Sophie’s Story

I started my career as an occupational therapist. In my first week of training, I learnt that the role of the OT was ‘to correct or ameliorate anything that prevents self-actualisation’. I didn’t really know what it meant but I liked the idea of holistic care and helping people to gain or regain their optimum level of independence.

I worked as an OT for 10 years, specialising first in neurology and then in palliative care.

In the 1990s, I spent 5 years working in a hospice, undertaking a mix of clinical and managerial work. It was an incredible place to be. I cannot recall an occasion when I couldn’t do what was best for my patients. It was empowering, motivating and incredibly rewarding.

A family move in the late 90s saw me back in the job market and I returned to a clinical role in the NHS. Something had changed.

It was tough: Too many patients to see in too few hours; skimming the surface of what was really needed and not infrequently witnessing a concerning lack of care and sometimes dignity towards vulnerable people in need.

There was a distinct lack of trust too. Nurses often blamed doctors, therapists blamed other therapists and more often than not, clinicians blamed managers. It was demotivating, frustrating and at times distressing. The contrast with the Hospice was stark.

Perhaps naively, I thought the best way to make a difference was to move in to management; to tackle the systems from the inside, scythe unnecessary bureaucracy and get processes to ‘flow’. I thought it would be easy, well easier. It wasn’t. I climbed the management ladder…step by step; manager, senior manager, assistant director and finally director. We did achieve a lot but it was never enough; the challenges were endless and frequently overwhelming.

The more I did, the more I was asked to take on. The more I took on, the thinner I spread myself and the less effectively I delivered. I saw myself and my team begin to struggle and lose energy and motivation. Resources became increasingly tight, portfolios expanded beyond comprehension and emails often rose to over 300/day. We started to become a punch ball for angry GPs who felt managers, and particularly the NHS systems, were letting them down. Trust levels were low.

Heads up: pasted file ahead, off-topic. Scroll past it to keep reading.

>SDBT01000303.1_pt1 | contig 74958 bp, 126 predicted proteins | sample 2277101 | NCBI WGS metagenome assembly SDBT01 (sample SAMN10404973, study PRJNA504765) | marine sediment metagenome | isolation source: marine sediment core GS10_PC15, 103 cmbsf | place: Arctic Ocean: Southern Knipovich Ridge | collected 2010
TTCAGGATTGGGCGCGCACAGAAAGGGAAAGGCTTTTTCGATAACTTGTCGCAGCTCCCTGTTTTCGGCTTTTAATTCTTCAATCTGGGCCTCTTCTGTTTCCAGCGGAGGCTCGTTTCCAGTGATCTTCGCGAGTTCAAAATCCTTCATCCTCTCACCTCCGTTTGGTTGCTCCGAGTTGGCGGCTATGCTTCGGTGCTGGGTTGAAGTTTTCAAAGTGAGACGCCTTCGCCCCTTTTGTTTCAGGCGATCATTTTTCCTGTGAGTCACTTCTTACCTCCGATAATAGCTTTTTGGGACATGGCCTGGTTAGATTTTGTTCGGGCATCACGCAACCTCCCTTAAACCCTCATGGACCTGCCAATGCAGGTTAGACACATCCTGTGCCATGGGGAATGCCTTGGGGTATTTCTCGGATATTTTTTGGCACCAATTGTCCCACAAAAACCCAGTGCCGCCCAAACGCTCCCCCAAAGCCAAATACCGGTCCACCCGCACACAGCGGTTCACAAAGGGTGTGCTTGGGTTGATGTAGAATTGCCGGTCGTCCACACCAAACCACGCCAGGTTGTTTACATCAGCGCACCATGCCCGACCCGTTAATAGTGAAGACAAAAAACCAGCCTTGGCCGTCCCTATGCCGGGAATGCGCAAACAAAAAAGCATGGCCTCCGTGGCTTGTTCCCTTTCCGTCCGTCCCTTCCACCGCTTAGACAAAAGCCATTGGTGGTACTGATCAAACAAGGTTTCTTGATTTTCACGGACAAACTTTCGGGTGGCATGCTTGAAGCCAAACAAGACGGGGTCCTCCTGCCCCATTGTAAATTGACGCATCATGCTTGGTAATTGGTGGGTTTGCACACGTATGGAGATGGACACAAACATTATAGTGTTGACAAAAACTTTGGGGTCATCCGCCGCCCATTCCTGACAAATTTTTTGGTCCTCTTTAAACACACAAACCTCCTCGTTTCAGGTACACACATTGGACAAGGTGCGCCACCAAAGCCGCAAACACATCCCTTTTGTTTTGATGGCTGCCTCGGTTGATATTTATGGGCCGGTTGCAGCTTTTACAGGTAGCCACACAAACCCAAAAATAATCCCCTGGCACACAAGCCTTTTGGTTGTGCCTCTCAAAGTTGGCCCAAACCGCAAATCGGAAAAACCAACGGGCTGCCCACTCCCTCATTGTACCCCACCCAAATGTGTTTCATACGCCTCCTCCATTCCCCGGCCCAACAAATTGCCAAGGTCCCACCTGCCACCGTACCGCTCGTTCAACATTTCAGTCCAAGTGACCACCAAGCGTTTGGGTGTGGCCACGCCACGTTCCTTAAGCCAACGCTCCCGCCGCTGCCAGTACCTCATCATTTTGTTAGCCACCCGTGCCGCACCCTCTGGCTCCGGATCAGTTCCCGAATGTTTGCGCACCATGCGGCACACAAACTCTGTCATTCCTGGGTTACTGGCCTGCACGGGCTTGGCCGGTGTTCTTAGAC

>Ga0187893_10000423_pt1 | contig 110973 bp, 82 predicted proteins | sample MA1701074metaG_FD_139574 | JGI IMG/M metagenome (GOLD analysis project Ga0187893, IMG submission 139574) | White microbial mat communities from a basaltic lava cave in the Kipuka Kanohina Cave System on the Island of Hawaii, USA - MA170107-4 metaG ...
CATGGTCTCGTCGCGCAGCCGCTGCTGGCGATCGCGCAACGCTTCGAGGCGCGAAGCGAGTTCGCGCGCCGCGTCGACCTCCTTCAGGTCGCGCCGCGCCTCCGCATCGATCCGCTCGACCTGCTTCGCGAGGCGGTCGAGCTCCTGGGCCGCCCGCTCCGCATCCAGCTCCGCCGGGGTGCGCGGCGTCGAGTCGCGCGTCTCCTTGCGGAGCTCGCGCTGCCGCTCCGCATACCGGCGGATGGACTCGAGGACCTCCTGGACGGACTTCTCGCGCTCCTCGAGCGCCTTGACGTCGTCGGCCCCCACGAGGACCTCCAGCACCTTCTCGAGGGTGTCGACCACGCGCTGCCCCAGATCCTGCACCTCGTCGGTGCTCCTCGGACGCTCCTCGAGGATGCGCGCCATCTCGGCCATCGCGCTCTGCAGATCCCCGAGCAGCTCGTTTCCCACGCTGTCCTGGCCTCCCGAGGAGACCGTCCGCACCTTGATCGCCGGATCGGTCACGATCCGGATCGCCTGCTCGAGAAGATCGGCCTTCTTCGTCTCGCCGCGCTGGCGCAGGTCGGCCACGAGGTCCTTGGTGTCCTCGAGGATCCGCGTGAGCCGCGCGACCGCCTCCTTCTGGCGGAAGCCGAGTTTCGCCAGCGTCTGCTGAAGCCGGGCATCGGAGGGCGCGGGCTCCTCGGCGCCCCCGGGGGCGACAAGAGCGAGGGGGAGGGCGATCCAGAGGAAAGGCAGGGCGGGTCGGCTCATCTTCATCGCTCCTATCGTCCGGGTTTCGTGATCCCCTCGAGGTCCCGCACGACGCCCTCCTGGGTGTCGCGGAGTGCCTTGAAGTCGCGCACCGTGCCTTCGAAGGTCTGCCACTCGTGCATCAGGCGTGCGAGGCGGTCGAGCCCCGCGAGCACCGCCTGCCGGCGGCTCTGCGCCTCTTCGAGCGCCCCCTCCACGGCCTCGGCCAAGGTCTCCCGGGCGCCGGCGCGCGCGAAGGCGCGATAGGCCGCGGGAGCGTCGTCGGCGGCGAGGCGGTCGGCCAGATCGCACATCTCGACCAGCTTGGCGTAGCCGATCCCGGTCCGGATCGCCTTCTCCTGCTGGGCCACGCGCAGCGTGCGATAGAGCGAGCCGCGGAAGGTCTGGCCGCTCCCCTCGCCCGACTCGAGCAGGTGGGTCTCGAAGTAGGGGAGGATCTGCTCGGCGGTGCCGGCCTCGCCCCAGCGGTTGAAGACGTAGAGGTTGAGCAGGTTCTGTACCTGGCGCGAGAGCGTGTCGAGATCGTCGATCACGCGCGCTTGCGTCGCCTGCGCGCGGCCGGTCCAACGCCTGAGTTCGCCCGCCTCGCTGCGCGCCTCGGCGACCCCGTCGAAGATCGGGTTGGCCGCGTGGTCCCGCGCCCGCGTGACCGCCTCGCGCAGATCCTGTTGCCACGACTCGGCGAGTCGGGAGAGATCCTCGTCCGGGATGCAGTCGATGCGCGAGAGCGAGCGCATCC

In 2005, I decided to make some changes. I was, and continue to be, absolutely convinced that success is dependent upon people and never more so than when financial resources are tight. It didn’t seem to me, at that time, that the local NHS was looking after its greatest resource very well. Stress and sickness levels were high.

The opportunity to work according to my own values and beliefs was irresistible and I started to get clarity on how I could tangibly make a difference.

I set up SNCL. I was determined to focus on areas where I felt I could have the most impact. Whilst I built my client base, I undertook finite pieces of consultancy and project management but, right from the start, SNCL had a clear purpose; to help organisations succeed by enabling them to support, develop and empower their greatest asset – their people.

In my experience, the foundation of all effective teams is Trust. In 2014 SNCL launched ‘The NHS Trust Building Challenge’ This innovative training and development programme enables NHS organisations and their partners to demonstrably improve performance by building Trust between individuals, teams and organisations.

My associates and I have been working with people to maximise efficiency and effectiveness by establishing, growing, extending and/or restoring Trust. Once people understand the economics and hard facts of Trust we start to make progress. We are supporting teams, of varying sizes, to build trust, engage in productive conflict, commit to decisions, hold each other to account and to focus on collective results. I am greatly influenced and inspired by the work of Patrick Lencioni and Stephen MR Covey.

I am delighted that SNCL is now thriving in a number of sectors including Retail, Health and Social Care, Housing, Finance and Security.

 I really do feel that we are making a difference.

Thank you for taking the time to read my story.